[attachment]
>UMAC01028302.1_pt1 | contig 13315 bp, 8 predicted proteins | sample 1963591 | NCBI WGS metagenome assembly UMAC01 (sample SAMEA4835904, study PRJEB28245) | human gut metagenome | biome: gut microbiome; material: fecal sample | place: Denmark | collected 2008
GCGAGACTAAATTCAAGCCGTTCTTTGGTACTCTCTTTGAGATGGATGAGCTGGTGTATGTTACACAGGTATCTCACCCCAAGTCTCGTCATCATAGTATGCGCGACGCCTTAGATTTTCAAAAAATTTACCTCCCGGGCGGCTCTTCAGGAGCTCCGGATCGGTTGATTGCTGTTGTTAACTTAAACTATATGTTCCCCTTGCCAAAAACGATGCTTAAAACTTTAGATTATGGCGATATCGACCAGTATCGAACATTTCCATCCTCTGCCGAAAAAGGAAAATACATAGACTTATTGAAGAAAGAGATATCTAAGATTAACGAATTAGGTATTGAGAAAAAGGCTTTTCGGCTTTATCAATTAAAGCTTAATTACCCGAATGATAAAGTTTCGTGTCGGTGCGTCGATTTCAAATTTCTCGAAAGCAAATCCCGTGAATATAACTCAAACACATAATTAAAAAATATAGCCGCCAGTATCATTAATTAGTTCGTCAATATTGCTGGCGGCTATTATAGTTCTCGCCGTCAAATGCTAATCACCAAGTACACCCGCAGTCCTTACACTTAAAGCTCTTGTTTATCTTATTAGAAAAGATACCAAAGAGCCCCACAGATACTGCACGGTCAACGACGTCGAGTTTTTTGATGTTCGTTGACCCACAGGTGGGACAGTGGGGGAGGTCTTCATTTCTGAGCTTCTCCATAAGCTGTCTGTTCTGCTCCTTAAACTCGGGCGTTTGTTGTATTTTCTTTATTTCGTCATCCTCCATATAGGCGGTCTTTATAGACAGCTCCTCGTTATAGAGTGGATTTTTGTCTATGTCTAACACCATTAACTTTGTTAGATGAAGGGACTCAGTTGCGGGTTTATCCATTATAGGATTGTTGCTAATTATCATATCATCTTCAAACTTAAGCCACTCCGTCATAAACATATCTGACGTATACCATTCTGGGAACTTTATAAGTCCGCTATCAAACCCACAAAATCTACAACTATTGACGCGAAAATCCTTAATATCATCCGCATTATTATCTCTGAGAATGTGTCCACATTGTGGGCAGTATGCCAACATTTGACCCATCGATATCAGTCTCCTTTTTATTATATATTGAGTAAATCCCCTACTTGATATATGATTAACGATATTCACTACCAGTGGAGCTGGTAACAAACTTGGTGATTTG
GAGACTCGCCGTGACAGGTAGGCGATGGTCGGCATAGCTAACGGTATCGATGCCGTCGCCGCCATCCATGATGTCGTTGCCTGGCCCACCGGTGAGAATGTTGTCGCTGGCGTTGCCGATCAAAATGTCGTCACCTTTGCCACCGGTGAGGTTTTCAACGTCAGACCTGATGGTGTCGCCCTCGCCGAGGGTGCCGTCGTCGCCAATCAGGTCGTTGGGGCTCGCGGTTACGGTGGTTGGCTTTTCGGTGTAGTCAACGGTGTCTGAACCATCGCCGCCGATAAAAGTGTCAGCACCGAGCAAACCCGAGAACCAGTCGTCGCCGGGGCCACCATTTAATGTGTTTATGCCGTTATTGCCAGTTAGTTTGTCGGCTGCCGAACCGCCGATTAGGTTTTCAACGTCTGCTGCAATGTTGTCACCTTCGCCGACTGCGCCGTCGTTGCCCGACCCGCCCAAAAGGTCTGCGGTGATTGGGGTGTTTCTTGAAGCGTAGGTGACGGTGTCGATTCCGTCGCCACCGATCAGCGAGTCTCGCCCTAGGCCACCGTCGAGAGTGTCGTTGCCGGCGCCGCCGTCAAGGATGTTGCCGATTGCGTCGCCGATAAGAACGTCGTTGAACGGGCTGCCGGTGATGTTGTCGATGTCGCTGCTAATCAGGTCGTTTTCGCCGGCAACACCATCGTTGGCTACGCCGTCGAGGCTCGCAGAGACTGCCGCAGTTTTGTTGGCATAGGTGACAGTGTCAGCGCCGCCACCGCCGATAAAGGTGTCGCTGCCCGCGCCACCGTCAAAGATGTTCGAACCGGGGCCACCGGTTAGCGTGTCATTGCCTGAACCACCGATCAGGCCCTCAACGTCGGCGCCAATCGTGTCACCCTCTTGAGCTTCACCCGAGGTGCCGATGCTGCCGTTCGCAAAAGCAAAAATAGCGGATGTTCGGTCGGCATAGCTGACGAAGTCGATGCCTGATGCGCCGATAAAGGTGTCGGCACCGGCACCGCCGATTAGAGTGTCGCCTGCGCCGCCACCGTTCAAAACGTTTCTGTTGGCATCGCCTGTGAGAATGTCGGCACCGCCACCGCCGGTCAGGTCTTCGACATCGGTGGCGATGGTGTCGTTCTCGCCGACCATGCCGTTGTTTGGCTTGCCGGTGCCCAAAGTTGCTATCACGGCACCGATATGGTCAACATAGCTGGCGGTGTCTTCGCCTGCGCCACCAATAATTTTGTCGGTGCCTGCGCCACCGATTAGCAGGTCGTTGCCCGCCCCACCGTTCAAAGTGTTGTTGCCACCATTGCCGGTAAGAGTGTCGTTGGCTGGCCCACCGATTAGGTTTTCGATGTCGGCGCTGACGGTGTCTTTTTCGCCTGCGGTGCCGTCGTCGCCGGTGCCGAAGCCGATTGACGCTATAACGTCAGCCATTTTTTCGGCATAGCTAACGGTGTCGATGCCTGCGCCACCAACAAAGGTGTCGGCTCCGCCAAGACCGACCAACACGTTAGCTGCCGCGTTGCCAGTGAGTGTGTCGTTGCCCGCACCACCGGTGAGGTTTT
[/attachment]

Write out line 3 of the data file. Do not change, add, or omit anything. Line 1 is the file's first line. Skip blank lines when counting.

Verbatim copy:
GAGACTCGCCGTGACAGGTAGGCGATGGTCGGCATAGCTAACGGTATCGATGCCGTCGCCGCCATCCATGATGTCGTTGCCTGGCCCACCGGTGAGAATGTTGTCGCTGGCGTTGCCGATCAAAATGTCGTCACCTTTGCCACCGGTGAGGTTTTCAACGTCAGACCTGATGGTGTCGCCCTCGCCGAGGGTGCCGTCGTCGCCAATCAGGTCGTTGGGGCTCGCGGTTACGGTGGTTGGCTTTTCGGTGTAGTCAACGGTGTCTGAACCATCGCCGCCGATAAAAGTGTCAGCACCGAGCAAACCCGAGAACCAGTCGTCGCCGGGGCCACCATTTAATGTGTTTATGCCGTTATTGCCAGTTAGTTTGTCGGCTGCCGAACCGCCGATTAGGTTTTCAACGTCTGCTGCAATGTTGTCACCTTCGCCGACTGCGCCGTCGTTGCCCGACCCGCCCAAAAGGTCTGCGGTGATTGGGGTGTTTCTTGAAGCGTAGGTGACGGTGTCGATTCCGTCGCCACCGATCAGCGAGTCTCGCCCTAGGCCACCGTCGAGAGTGTCGTTGCCGGCGCCGCCGTCAAGGATGTTGCCGATTGCGTCGCCGATAAGAACGTCGTTGAACGGGCTGCCGGTGATGTTGTCGATGTCGCTGCTAATCAGGTCGTTTTCGCCGGCAACACCATCGTTGGCTACGCCGTCGAGGCTCGCAGAGACTGCCGCAGTTTTGTTGGCATAGGTGACAGTGTCAGCGCCGCCACCGCCGATAAAGGTGTCGCTGCCCGCGCCACCGTCAAAGATGTTCGAACCGGGGCCACCGGTTAGCGTGTCATTGCCTGAACCACCGATCAGGCCCTCAACGTCGGCGCCAATCGTGTCACCCTCTTGAGCTTCACCCGAGGTGCCGATGCTGCCGTTCGCAAAAGCAAAAATAGCGGATGTTCGGTCGGCATAGCTGACGAAGTCGATGCCTGATGCGCCGATAAAGGTGTCGGCACCGGCACCGCCGATTAGAGTGTCGCCTGCGCCGCCACCGTTCAAAACGTTTCTGTTGGCATCGCCTGTGAGAATGTCGGCACCGCCACCGCCGGTCAGGTCTTCGACATCGGTGGCGATGGTGTCGTTCTCGCCGACCATGCCGTTGTTTGGCTTGCCGGTGCCCAAAGTTGCTATCACGGCACCGATATGGTCAACATAGCTGGCGGTGTCTTCGCCTGCGCCACCAATAATTTTGTCGGTGCCTGCGCCACCGATTAGCAGGTCGTTGCCCGCCCCACCGTTCAAAGTGTTGTTGCCACCATTGCCGGTAAGAGTGTCGTTGGCTGGCCCACCGATTAGGTTTTCGATGTCGGCGCTGACGGTGTCTTTTTCGCCTGCGGTGCCGTCGTCGCCGGTGCCGAAGCCGATTGACGCTATAACGTCAGCCATTTTTTCGGCATAGCTAACGGTGTCGATGCCTGCGCCACCAACAAAGGTGTCGGCTCCGCCAAGACCGACCAACACGTTAGCTGCCGCGTTGCCAGTGAGTGTGTCGTTGCCCGCACCACCGGTGAGGTTTT